Articles Posted in Litigation

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Over the past few years, ransomware attacks have increased in frequency and demand size. And, increasingly, those attacks have targeted businesses and critical infrastructure organizations from across the globe. This trend is likely to continue. The Cybersecurity & Infrastructure Security Agency noted that cybersecurity authorities in the United States, Australia and the United Kingdom assess that “if the ransomware criminal business model continues to yield financial returns for ransomware actors, ransomware incidents will become more frequent. Every time a ransom is paid, it confirms the viability and financial attractiveness of the ransomware criminal business model.”

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Defendants in New York state court are now subject to some of the most extensive liability insurance disclosure requirements in the nation. On December 31, 2021, Governor Hochul signed into law, effective immediately, the Comprehensive Insurance Disclosure Act, amending New York Civil Practice Law & Rules (CPLR) § 3101(f) to require defendants in civil cases to disclose voluminous and potentially sensitive insurance materials, including applications for insurance policies and information concerning other claims.

In New York Enacts Sweeping New Insurance Disclosure Requirements for State Court Litigants, Joseph D. JeanAlexander D. HardimanBenjamin D. TievskyJanine StaniszStephen S. Asay examine the new requirements more closely and present guiding principles for compliance.

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The widespread denial of coverage under first-party property insurance policies for business interruption losses resulting from the COVID-19 pandemic has been extensively reported, but so far less attention has been paid to related third-party claims and attendant coverage issues arising under liability insurance policies. When ticketed attendees sued the organizer of the South by Southwest (SXSW) music and film festival, SXSW LLC, for refunds after the 2020 annual event was cancelled because of the COVID-19 pandemic, the company’s liability insurer, Federal Insurance Company, refused to make good its duty to defend. SXSW has now sued Federal in the U.S. District Court for the Western District of Texas seeking a declaration that Federal owes a duty to defend SXSW against the underlying putative class action, providing insight on COVID-19-related liability coverage issues.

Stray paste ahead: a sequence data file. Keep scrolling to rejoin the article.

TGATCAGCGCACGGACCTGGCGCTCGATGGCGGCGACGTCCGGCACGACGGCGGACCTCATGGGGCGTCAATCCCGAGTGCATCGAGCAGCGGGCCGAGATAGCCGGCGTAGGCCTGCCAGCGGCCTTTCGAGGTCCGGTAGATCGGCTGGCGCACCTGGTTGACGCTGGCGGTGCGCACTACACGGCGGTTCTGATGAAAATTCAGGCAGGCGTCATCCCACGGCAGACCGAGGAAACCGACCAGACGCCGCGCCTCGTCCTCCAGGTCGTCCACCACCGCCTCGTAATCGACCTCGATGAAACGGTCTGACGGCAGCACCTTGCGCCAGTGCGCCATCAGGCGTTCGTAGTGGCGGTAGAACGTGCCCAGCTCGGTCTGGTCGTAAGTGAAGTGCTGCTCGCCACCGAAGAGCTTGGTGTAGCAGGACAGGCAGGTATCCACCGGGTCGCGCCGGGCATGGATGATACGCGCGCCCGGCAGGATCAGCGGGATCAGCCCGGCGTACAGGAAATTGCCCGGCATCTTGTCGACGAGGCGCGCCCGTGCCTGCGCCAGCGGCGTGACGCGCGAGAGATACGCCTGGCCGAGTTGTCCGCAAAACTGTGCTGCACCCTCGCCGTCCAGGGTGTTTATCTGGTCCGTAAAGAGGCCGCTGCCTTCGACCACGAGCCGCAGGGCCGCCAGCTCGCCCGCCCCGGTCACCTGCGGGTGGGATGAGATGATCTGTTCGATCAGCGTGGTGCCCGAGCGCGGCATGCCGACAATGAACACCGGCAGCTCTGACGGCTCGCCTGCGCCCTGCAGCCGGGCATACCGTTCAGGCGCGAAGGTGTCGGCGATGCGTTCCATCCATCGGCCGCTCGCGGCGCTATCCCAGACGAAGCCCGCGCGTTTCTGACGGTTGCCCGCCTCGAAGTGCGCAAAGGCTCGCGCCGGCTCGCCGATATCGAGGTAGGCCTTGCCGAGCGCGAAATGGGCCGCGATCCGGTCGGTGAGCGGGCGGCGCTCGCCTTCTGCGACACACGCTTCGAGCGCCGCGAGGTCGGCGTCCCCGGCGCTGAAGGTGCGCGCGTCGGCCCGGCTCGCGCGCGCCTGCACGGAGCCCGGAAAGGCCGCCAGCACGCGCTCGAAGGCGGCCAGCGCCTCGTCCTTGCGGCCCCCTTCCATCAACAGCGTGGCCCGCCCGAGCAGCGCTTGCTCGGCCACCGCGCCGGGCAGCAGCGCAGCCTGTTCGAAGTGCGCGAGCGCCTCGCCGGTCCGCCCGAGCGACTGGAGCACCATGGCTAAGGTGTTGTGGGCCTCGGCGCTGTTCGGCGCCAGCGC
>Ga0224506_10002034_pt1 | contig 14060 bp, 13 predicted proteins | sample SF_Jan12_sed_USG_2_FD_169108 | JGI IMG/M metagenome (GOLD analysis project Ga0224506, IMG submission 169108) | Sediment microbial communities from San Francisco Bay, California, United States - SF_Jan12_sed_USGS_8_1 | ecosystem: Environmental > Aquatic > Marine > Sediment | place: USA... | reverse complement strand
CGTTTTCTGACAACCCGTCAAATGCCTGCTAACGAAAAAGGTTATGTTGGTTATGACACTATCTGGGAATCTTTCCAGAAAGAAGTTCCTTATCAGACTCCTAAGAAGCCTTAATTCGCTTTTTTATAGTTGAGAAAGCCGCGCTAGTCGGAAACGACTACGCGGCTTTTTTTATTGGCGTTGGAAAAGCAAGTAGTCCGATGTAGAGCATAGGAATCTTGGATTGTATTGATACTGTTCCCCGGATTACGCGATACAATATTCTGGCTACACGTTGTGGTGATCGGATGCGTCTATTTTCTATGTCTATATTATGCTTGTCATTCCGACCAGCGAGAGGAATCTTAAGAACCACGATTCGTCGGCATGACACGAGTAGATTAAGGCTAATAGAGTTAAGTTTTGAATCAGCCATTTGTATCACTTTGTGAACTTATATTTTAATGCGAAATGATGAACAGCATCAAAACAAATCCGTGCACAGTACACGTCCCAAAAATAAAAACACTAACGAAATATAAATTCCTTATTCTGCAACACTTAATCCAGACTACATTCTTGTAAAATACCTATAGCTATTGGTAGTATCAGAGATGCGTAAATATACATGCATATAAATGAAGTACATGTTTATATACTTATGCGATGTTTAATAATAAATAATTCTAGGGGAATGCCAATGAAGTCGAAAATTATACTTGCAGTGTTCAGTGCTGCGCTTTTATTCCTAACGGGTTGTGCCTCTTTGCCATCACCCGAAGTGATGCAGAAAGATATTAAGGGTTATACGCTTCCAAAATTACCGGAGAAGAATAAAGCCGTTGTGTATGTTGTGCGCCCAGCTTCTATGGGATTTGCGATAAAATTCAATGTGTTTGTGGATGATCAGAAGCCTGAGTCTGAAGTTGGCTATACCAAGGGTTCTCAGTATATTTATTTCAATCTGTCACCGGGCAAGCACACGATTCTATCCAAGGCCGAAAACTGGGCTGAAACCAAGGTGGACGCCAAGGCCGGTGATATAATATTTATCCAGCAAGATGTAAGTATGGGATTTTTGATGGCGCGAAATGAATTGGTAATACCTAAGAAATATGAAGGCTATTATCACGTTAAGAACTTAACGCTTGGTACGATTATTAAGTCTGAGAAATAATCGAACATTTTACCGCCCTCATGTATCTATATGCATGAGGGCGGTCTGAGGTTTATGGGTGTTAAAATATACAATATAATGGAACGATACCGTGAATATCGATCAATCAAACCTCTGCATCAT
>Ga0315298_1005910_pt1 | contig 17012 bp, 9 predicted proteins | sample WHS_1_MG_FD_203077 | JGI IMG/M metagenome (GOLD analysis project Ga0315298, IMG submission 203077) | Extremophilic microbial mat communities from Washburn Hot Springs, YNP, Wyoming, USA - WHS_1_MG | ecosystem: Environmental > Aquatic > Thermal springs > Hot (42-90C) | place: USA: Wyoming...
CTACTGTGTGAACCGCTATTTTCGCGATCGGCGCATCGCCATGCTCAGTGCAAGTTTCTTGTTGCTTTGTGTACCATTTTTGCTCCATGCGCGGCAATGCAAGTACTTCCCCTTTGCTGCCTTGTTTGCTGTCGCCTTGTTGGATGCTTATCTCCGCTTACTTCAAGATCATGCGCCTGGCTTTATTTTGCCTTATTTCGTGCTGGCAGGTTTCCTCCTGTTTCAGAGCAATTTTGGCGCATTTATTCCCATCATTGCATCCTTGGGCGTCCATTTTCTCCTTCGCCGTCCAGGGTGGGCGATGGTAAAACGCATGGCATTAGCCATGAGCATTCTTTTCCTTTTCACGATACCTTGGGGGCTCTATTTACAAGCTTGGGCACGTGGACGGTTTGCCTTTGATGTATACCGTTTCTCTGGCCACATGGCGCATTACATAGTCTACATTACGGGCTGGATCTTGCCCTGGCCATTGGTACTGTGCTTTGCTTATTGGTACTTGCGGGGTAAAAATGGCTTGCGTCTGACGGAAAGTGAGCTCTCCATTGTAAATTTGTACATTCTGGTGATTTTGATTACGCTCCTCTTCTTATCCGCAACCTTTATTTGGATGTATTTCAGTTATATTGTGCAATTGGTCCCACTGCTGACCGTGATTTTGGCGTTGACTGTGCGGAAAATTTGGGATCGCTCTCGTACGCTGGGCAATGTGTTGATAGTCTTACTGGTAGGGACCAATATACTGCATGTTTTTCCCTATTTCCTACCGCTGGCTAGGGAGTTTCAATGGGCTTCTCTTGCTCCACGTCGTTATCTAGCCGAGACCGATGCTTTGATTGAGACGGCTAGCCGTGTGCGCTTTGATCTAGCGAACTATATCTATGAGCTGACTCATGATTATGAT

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ins-862112046-300x173In previous posts, we have emphasized the continued judicial trend rejecting insurer arguments that losses purportedly sounding in restitution or disgorgement are “uninsurable” under D&O policies. Despite that trend, insurers continue to invoke “uninsurability” under state law or vague notions of public policy, even where such a doctrine has not been recognized in the relevant jurisdiction.

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Danger Hazardous Chemicals Sign on a stained storage barrelA key component of a company’s risk management function is to keep a close eye on new and developing sources of liability and to put in place appropriate insurance to respond in the event those liabilities ripen. In recent years, there has been a significant increase in legal and regulatory attention on per- and polyfluoroalkyl substances, more commonly known as “PFAS” or “forever chemicals.” PFAS are used in countless applications, and many companies across the country bear potential liability, from chemical companies to manufacturers to retailers to corporate end users. PFAS-related enforcement is focused on remedying impacts to both the environment and human health. Importantly, a company’s liability for PFAS-related contamination or bodily injury may be covered under historic general liability policies and/or modern-day pollution liability policies. As regulation and litigation relating to these ubiquitous substances continues to surge, corporate policyholders with potential exposure should be proactive to examine their insurance portfolios and position themselves for potential insurance coverage in the event they become a PFAS liability target.